UK-licensed online gambling operators have been told to purge their websites of any marketing material including content that might hold particular appeal to under-18s, even if the content doesn’t involve real-money play.
On Friday, the UK Gambling Commission (UKGC), the Advertising Standards Authority (ASA), the Committee of Advertising Practice (CAP) and the Remote Gambling Association (RGA) issued a joint letter to online gambling operators ‘advising’ them to remove “unacceptable” marketing material.
The letter advises operators to “amend or remove immediately any ads” from their websites or third-party media that are “likely to appeal particularly to people aged 17 or younger” and are “generally available to view (freely accessible).” The advice applies particularly to “freely accessible ads for play-for-free and play-for-money games and includes all graphics and images displayed on a website or in third party media.”
The letter claims the agencies were prompted to act by recent UK media reports, in particular a lengthy article in the Sunday Times, regarding online slots titles with themes including Peter Pan, Jack and the Beanstalk and other ‘kid-friendly’ characters.
The UK’s CAP Code clearly states that gambling marketing “must be socially responsible, with particular regard to the need to protect children, young persons and other vulnerable persons from being harmed or exploited.”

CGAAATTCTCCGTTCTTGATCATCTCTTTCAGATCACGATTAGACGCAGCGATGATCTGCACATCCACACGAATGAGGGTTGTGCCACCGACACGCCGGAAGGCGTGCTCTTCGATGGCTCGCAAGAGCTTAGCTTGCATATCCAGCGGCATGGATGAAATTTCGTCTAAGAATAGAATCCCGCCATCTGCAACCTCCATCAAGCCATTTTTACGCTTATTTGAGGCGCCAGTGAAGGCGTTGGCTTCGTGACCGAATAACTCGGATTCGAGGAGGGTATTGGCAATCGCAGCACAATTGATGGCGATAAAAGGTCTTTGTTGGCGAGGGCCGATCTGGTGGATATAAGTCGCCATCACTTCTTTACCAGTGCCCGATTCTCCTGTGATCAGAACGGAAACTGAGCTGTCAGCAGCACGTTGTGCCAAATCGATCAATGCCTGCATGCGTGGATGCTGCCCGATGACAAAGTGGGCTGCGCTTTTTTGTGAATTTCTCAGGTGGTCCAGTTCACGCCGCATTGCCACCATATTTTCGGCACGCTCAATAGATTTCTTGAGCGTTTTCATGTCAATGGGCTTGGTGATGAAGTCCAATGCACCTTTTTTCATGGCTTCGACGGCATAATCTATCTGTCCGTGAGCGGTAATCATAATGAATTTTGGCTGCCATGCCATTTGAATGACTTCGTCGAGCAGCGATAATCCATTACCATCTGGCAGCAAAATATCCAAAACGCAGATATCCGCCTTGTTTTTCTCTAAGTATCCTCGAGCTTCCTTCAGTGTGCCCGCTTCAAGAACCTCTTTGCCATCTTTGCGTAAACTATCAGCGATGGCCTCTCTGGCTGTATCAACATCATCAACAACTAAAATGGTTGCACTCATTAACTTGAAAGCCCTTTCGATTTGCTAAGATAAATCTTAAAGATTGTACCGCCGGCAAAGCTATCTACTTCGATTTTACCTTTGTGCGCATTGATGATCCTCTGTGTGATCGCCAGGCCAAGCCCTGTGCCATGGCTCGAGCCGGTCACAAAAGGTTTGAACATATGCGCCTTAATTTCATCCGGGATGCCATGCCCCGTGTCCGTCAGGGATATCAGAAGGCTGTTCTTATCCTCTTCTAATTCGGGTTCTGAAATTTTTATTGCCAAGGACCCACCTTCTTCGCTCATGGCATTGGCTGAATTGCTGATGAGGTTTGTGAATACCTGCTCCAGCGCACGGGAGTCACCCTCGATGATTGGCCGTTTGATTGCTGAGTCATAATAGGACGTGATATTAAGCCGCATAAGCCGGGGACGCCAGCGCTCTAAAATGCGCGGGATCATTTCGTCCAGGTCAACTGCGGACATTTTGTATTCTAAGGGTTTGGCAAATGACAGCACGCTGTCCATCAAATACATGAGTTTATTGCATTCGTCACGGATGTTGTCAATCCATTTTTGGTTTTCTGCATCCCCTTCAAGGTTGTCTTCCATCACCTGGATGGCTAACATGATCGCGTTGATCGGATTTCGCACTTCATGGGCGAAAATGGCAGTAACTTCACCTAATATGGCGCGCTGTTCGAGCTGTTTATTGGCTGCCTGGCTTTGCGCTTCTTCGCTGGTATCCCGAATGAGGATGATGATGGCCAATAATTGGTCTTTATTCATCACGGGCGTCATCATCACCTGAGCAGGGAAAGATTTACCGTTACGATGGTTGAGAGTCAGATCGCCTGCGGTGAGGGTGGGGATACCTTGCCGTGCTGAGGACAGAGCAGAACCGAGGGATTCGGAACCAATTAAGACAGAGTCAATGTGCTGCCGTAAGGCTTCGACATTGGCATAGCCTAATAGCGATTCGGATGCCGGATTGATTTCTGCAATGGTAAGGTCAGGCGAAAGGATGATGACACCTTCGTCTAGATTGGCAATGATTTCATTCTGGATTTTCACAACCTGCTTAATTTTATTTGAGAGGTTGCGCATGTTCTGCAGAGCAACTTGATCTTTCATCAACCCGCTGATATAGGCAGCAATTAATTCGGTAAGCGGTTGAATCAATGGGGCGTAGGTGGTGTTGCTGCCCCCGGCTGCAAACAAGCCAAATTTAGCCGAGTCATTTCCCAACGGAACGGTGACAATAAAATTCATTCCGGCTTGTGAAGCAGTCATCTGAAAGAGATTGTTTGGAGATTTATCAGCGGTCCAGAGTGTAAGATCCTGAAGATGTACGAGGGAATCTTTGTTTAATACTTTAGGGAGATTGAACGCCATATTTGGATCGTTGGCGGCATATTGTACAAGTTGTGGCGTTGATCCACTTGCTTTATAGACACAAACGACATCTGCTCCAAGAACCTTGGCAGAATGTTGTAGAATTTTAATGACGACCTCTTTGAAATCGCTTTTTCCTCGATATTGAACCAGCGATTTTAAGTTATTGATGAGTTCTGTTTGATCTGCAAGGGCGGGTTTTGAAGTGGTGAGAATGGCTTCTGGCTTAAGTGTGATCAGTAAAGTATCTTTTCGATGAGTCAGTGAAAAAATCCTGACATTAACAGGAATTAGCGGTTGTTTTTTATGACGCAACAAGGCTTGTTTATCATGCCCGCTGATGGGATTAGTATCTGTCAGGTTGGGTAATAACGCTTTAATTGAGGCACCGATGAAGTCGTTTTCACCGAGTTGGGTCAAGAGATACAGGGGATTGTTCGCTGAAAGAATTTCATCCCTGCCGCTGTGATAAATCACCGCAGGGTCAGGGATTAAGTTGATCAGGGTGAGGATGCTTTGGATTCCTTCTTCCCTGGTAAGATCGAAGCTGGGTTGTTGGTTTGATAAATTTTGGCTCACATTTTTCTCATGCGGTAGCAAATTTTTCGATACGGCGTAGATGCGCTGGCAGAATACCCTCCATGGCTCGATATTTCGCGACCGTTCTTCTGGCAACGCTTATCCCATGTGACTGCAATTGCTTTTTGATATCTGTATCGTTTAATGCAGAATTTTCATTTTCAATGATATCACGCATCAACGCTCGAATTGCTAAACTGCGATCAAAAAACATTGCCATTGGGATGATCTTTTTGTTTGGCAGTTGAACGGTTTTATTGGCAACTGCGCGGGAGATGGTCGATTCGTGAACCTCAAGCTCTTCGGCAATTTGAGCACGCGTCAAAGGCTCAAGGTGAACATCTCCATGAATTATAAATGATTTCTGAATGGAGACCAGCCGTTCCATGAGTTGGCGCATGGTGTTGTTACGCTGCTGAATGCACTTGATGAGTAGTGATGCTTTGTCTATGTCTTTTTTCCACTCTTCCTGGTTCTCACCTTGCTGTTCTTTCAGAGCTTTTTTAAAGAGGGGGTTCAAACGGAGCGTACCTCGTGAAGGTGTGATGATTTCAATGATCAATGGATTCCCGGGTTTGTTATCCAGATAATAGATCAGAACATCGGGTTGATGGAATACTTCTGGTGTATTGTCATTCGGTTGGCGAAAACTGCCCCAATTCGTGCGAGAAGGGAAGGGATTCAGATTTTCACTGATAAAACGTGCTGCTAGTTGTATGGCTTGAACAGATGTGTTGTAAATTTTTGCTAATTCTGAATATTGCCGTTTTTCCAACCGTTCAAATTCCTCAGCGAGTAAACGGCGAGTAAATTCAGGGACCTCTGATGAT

The CAP Code holds a dim view of ads that are “likely to appeal more to under-18s than to over-18s.” The Code claims that the use “particular colors, cartoon and comic book images, animals, child- and youth-orientated references” as well as the aforementioned kid-friendly characters are “likely, alone or in combination, to enhance appeal to under 18s.”
The letter acknowledged that operators may be forced to make “difficult and nuanced decisions” regarding the use of imagery and characters “which might have appeal to both children and adults.” The letter cites a 2015 ASA ruling that rejected a complaint filed by a TV viewer who felt a Foxy Bingo ad’s use of its fox character was intended to appeal to children.
Operators who are uncertain about the acceptability of specific ads are urged to contact the CAP’s Copy Advice Team for guidance. Ultimately, if operators choose to retain questionable adverts, they run the risk of being sanctioned by the CAP Compliance team and, of course, the UKGC.
The UK anti-gambling media were taking victory laps this weekend, celebrating their having brought the infamous child-predating gambling industry down a notch. But while the Times and the Daily Mail are claiming the letter ordered the removal of all kid-friendly games, the agencies’ letter refers only to marketing material. In fact, the letter used bold type on the word ‘ads’ when referencing the scope of its advice. It remains to be seen how operators interpret the letter’s scope.
Of course, left unexplained in all this hoopla is quite why gambling sites that have effective age-verifying practices – i.e., all UKGC licensees – would bother devoting marketing resources to attract child gamblers when children can’t open accounts and gamble. But hey, if urban myths are all the rage, there’s still time to publish scary articles regarding poisoned Halloween candy.